Improving your mood naturally: 7 ways to boost serotonin
Did you know that your mood can be significantly affected by levels of serotonin in the body? We suggest 7 natural methods for boosting this important neurotransmitter.
Do you suffer with the following?
- Loss of enjoyment of activities you used to enjoy
- Periods of depression
- Loss of appetite for previously favourite foods
- Poor sleep – unable to get to, or stay asleep
- Low mood, especially on cloudy darker days
- Significant sweet cravings
- Periods of anger and rage
- Slow bowel motility
- Increased levels of pain, perhaps even fibromyalgia
- Development of memory issues
These are all very common symptoms associated with low levels of serotonin.
What is serotonin?
Serotonin is a neurotransmitter – a chemical messenger responsible for transmitting information from one nerve cell to another. Serotonin acts in a way to help elevate mood, but also calm the body as well.
What can I do to raise serotonin naturally?
There are many ways in which you can help improve serotonin levels naturally. Conventional testing usually involves the use of SSRI medications such as citalopram. In some cases this may be the right short term solution, however SSRI medications do not go without their side effects, so whenever possible we always want to look for what can be achieved naturally.
Those with low serotonin will often see improvements by including some of the following changes:
- Exposure to sunlight
- Daily exercise
- Addressing nutrient deficiencies
- Considering supplementation
- Optimise tryptophan intake from food
- Consider role of oestrogen
- Address digestive issues
*Disclaimer: This article is not a substitute for personalised medical advice. It is recommended that you consult a practitioner to assist with any changes you want to implement.
For those interested in the science behind these 7 factors, we provide more detail below.
Exposure to sunlight
Serotonin production, from an area of the brain known as the raphe nuclei, is triggered by something known as the tectum. Stimulation of the tectum depends on adequate light. Thus, exposing yourself to sunlight daily is important for natural serotonin synthesis. This is often why in the winter many people get significant changes in their mood.
Include some daily exercise
Several lines of research suggest that exercise increases serotonin function in the human brain. This is thought to be down to activity increasing the firing rates of serotonin neurons, resulting in an increased release and synthesis on serotonin. Secondly, there is an increase in the brain of the serotonin precursor tryptophan following exercise. It is tryptophan that crosses the blood brain barrier to eventually get converted into 5HTP, and then serotonin.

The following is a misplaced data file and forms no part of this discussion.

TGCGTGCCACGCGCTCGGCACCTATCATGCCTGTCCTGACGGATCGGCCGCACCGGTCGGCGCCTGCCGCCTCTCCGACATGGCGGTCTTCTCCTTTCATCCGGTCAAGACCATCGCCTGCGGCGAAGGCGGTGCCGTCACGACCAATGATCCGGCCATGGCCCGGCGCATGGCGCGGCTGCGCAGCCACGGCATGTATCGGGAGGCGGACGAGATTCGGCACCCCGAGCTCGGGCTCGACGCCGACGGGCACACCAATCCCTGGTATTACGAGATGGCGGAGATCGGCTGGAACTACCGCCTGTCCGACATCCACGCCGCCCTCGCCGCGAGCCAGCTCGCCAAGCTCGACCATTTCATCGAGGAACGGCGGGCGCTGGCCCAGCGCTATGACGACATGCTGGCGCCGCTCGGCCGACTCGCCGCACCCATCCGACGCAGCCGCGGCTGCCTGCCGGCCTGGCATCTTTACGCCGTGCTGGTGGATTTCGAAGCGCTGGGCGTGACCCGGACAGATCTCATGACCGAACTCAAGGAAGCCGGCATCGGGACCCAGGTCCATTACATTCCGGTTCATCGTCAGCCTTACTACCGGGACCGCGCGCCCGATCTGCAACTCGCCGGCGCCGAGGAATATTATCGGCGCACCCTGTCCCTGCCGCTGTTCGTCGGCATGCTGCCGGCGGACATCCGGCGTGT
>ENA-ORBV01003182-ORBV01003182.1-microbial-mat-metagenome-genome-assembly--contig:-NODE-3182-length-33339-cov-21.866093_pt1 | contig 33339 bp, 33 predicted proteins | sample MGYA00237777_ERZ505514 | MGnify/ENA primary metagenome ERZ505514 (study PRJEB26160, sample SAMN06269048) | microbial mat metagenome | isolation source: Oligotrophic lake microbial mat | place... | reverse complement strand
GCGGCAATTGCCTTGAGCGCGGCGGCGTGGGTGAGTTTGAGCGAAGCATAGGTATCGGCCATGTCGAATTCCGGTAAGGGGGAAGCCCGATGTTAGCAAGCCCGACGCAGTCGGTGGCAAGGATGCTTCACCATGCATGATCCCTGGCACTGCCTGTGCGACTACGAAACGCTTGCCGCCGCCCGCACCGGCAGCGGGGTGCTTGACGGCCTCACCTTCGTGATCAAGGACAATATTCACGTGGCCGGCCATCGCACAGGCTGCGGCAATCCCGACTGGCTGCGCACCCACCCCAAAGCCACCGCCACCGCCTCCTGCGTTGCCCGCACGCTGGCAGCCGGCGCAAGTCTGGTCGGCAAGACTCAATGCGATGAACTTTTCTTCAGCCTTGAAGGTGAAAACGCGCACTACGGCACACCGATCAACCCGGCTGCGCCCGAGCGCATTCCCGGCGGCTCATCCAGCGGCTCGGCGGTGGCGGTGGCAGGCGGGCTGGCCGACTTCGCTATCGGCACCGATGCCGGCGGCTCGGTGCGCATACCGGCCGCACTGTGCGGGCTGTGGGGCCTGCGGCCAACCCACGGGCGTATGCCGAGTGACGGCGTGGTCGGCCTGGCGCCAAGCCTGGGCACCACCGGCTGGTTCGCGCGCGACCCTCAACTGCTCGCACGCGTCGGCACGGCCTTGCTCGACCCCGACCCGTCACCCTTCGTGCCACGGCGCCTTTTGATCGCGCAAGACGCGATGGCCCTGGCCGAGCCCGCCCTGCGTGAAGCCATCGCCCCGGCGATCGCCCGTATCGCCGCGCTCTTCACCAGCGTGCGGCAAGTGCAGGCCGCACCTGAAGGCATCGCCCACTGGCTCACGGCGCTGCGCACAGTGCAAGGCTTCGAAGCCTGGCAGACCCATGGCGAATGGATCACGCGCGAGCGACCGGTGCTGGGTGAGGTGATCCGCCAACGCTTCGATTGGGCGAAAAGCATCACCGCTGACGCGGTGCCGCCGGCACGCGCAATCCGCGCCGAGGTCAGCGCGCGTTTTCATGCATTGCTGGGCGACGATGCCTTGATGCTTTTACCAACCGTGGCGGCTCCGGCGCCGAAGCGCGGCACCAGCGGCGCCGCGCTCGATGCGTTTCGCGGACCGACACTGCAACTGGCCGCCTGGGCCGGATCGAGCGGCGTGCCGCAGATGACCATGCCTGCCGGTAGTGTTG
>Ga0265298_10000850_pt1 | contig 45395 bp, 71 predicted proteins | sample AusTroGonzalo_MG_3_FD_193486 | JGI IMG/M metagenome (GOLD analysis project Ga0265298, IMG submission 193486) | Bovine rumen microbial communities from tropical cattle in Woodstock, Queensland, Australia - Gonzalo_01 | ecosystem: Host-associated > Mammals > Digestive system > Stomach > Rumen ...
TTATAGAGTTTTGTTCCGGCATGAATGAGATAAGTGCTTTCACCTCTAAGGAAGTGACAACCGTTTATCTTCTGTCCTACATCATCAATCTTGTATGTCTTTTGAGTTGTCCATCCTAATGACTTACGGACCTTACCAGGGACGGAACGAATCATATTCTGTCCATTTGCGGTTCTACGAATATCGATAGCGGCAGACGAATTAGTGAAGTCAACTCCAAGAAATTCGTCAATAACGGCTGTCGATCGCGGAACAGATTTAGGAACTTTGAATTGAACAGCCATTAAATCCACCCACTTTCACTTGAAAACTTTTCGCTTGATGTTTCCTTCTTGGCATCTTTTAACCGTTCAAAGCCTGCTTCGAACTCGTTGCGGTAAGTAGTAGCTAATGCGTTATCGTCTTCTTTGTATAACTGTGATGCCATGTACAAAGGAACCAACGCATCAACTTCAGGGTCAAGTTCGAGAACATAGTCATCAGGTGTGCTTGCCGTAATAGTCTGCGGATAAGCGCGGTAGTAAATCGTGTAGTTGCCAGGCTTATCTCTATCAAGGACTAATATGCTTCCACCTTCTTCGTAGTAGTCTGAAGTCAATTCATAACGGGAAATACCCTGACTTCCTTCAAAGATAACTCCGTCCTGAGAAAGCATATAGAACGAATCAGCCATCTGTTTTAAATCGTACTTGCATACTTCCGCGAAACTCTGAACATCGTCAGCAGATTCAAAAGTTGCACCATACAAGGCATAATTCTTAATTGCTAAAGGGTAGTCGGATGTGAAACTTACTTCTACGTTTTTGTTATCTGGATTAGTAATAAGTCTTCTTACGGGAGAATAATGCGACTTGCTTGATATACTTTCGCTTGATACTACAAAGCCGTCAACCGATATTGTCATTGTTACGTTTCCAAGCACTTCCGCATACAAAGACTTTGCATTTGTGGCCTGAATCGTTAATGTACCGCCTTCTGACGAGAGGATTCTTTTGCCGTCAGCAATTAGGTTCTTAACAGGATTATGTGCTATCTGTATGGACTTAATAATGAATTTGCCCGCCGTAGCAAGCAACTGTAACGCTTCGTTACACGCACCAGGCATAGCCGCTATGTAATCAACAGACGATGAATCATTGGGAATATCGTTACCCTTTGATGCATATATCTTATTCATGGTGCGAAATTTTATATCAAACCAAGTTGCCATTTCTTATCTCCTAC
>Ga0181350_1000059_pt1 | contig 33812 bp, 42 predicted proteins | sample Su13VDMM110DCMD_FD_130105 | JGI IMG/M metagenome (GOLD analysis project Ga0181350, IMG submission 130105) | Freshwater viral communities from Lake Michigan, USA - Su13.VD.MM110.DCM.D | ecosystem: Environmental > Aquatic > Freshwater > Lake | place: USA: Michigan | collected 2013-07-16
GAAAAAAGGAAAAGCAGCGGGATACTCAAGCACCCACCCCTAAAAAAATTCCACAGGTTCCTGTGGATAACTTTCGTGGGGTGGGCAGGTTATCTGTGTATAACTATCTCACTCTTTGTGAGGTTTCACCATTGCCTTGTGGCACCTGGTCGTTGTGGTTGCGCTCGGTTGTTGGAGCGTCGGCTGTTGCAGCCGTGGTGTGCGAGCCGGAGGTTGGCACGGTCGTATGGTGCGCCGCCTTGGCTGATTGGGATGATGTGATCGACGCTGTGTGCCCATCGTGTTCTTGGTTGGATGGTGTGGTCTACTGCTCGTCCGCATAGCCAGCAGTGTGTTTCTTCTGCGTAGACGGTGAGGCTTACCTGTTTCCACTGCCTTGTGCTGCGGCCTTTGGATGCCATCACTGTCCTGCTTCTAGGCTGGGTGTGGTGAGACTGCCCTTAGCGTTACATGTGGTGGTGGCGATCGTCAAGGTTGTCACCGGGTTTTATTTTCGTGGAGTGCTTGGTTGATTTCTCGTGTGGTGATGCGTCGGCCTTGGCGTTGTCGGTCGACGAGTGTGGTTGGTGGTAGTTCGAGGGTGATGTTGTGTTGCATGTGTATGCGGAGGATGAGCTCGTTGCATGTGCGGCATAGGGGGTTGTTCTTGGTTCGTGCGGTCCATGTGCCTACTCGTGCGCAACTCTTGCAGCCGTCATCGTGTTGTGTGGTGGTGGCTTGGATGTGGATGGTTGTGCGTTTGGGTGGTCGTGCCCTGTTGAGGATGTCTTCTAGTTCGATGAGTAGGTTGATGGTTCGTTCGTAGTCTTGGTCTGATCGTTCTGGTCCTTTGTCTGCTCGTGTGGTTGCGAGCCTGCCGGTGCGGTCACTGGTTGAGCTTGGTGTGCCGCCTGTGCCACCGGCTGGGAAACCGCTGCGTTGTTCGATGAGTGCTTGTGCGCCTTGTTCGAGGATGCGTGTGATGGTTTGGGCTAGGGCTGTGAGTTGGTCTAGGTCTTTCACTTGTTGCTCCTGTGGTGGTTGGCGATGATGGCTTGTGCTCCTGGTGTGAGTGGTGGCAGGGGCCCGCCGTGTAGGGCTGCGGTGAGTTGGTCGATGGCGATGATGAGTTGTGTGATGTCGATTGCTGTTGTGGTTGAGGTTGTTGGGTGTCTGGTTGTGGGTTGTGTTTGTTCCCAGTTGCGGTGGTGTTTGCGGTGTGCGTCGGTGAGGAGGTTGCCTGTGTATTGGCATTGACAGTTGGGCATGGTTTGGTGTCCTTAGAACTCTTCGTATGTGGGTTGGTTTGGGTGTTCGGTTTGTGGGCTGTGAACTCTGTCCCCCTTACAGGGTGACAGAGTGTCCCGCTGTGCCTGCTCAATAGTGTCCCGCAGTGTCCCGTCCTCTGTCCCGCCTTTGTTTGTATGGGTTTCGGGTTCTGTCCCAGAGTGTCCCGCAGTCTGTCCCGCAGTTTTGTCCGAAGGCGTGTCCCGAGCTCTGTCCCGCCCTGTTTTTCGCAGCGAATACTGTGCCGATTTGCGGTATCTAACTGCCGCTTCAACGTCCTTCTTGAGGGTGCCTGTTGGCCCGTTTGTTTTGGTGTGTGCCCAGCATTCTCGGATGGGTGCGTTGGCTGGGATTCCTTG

Address certain nutrient deficiencies
Iron is an important Co Factor for serotonin production as it is involved in the conversion of tryptophan into 5HTP, and 5HTP to serotonin. Thus, serum iron and ferritin levels should be checked to evaluate if low iron might be impairing serotonin production. Other important Co factors in serotonin production are vitamin B6, magnesium, B12 and folate.
Poor sleep is probably one of the most common symptoms of low serotonin. Serotonin is converted to melatonin (sleep hormone) in the presence of certain enzymes that are dependent on B12 and folate, and also adrenaline. Too much adrenaline can disturb sleep, but interestingly too little can have the same effect, in that the conversion into melatonin from serotonin is inadequate to induce sleep.
Both 5HTP and tryptophan are precursors to serotonin, and thus may be able to offer a boost in serotonin levels. 5HTP is one step away from serotonin production while tryptophan is 2 steps away, however tryptophan crosses the blood brain barrier more readily. Typically 5HTP seems to work best, especially in combination with P-5-P a form of vitamin B6, magnesium citrate and vitamins B12 and folate/folic acid. St Johns Wort has been shown to have a similar effect to SSRI medications, helping to boost serotonin levels.
Optimise Tryptophan intake from food
Increasing consumption of tryptophan-containing foods is unlikely to have any significant impact on serotonin levels/production because most people eat adequate amounts of protein. However, it would not do any harm to be aware of eating foods rich in tryptophan. Such foods include: Shrimp, mushrooms, snapper, haibut, chicken, scallops, turkey, spinach, lamb, beef, liver, salmon.
Consider the role of Oestrogen
Oestrogen increases the activity of serotonin receptors in the brain. During points of lower oestrogen in the menstrual cycle you might find this influences your serotonin levels. As females approach and enter menopause, oestrogen levels can dip significantly, thus negatively impacting serotonin levels.
Nowadays there is an epidemic of younger females with low sex hormone production. This is, in part, due to higher levels of stress through modern lifestyles. Also significant under-eating and over-training tends to drive oestrogen and progesterone levels down.
Address any digestive issues
The gut is the main site for serotonin production; therefore it makes sense to ensure the digestive system is being well looked after. If you are suffering with significant symptoms relating to your digestive system, you may want to work with someone to address this. It is likely that food and lifestyle changes will be enough, but in some cases running stool tests and food sensitivity tests can also be of benefit.
If you want to learn more about your current health, and what tweaks you may be able to make to feel better, take our free quiz.
You might also be interested in reading our top tips for reducing stress.